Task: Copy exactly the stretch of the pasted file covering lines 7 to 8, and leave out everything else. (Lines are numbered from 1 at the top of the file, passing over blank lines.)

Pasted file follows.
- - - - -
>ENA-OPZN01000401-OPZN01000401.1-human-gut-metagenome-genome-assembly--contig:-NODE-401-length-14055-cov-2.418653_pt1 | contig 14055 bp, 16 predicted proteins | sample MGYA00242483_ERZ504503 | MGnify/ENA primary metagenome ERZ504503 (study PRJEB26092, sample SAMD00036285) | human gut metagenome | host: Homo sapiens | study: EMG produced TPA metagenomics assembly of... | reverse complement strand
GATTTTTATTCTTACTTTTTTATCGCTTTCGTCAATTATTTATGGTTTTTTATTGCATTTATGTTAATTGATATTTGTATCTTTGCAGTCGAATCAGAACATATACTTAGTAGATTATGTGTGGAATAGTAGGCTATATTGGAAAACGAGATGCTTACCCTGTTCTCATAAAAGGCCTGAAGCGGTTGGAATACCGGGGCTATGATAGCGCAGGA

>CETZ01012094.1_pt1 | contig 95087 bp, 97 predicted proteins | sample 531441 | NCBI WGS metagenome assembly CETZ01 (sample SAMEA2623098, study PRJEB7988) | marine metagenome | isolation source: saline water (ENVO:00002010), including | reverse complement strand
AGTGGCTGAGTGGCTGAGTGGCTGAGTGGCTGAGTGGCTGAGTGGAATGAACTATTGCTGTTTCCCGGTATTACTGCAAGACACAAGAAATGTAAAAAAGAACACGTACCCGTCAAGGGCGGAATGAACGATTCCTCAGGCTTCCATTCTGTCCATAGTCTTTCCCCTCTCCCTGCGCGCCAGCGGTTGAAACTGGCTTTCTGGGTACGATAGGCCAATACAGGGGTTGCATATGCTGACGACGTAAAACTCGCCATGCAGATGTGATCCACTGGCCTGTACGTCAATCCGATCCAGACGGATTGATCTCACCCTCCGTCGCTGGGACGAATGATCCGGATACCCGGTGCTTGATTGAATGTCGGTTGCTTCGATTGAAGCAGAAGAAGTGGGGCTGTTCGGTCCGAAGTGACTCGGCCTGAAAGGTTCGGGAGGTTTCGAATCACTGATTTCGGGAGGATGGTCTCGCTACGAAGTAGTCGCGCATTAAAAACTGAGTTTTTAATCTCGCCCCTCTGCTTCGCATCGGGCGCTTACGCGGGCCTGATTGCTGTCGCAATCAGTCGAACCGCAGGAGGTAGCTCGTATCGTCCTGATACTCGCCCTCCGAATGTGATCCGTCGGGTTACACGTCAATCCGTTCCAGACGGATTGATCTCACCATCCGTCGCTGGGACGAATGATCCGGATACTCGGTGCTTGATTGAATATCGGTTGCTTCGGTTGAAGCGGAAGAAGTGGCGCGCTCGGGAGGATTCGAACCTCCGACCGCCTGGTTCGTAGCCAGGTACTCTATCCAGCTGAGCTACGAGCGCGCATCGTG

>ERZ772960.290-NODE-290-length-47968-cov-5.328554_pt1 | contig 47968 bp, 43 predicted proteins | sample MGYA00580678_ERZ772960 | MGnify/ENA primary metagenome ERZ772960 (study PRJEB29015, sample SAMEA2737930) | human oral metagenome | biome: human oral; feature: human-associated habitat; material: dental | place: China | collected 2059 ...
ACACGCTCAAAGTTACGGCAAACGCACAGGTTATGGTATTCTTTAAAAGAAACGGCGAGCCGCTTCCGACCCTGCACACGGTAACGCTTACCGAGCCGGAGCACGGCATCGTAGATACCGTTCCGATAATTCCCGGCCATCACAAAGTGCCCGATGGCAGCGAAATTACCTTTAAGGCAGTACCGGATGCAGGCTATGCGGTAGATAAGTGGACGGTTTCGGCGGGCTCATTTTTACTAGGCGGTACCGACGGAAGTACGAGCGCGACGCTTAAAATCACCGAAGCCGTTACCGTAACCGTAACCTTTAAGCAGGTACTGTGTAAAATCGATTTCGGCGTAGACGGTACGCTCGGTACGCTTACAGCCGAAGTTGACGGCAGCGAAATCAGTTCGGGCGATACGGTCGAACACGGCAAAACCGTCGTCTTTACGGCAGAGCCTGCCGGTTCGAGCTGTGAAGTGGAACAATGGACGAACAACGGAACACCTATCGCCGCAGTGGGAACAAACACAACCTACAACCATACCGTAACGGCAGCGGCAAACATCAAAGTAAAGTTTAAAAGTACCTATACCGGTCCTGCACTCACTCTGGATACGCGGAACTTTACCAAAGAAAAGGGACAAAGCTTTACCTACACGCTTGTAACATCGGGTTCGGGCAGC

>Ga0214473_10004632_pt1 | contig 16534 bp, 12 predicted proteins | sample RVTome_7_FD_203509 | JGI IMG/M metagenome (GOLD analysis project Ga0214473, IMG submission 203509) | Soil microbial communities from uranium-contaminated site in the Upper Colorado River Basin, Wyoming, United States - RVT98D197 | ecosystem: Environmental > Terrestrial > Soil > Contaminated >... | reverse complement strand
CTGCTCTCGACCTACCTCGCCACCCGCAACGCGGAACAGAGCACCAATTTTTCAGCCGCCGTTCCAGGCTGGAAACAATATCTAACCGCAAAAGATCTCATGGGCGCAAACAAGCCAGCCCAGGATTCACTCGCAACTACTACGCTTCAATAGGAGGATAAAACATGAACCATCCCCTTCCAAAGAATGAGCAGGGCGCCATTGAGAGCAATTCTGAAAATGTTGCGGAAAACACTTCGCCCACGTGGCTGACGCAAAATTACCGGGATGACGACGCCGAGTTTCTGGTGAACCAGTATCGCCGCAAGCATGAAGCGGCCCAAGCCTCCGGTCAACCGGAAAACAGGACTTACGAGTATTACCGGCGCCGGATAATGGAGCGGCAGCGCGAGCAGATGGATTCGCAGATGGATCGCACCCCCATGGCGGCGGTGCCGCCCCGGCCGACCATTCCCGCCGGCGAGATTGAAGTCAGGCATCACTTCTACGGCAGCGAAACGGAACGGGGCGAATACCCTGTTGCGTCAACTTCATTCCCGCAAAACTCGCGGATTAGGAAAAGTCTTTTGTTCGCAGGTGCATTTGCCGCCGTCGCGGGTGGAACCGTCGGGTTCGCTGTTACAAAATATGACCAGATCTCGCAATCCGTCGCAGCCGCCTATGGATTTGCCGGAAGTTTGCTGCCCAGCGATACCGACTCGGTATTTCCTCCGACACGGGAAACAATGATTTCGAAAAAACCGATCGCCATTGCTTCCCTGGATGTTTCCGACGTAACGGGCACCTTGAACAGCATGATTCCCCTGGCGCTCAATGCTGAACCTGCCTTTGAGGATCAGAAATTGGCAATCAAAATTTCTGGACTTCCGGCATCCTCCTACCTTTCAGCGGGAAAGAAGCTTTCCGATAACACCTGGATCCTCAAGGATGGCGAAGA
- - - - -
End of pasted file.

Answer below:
>Ga0214473_10004632_pt1 | contig 16534 bp, 12 predicted proteins | sample RVTome_7_FD_203509 | JGI IMG/M metagenome (GOLD analysis project Ga0214473, IMG submission 203509) | Soil microbial communities from uranium-contaminated site in the Upper Colorado River Basin, Wyoming, United States - RVT98D197 | ecosystem: Environmental > Terrestrial > Soil > Contaminated >... | reverse complement strand
CTGCTCTCGACCTACCTCGCCACCCGCAACGCGGAACAGAGCACCAATTTTTCAGCCGCCGTTCCAGGCTGGAAACAATATCTAACCGCAAAAGATCTCATGGGCGCAAACAAGCCAGCCCAGGATTCACTCGCAACTACTACGCTTCAATAGGAGGATAAAACATGAACCATCCCCTTCCAAAGAATGAGCAGGGCGCCATTGAGAGCAATTCTGAAAATGTTGCGGAAAACACTTCGCCCACGTGGCTGACGCAAAATTACCGGGATGACGACGCCGAGTTTCTGGTGAACCAGTATCGCCGCAAGCATGAAGCGGCCCAAGCCTCCGGTCAACCGGAAAACAGGACTTACGAGTATTACCGGCGCCGGATAATGGAGCGGCAGCGCGAGCAGATGGATTCGCAGATGGATCGCACCCCCATGGCGGCGGTGCCGCCCCGGCCGACCATTCCCGCCGGCGAGATTGAAGTCAGGCATCACTTCTACGGCAGCGAAACGGAACGGGGCGAATACCCTGTTGCGTCAACTTCATTCCCGCAAAACTCGCGGATTAGGAAAAGTCTTTTGTTCGCAGGTGCATTTGCCGCCGTCGCGGGTGGAACCGTCGGGTTCGCTGTTACAAAATATGACCAGATCTCGCAATCCGTCGCAGCCGCCTATGGATTTGCCGGAAGTTTGCTGCCCAGCGATACCGACTCGGTATTTCCTCCGACACGGGAAACAATGATTTCGAAAAAACCGATCGCCATTGCTTCCCTGGATGTTTCCGACGTAACGGGCACCTTGAACAGCATGATTCCCCTGGCGCTCAATGCTGAACCTGCCTTTGAGGATCAGAAATTGGCAATCAAAATTTCTGGACTTCCGGCATCCTCCTACCTTTCAGCGGGAAAGAAGCTTTCCGATAACACCTGGATCCTCAAGGATGGCGAAGA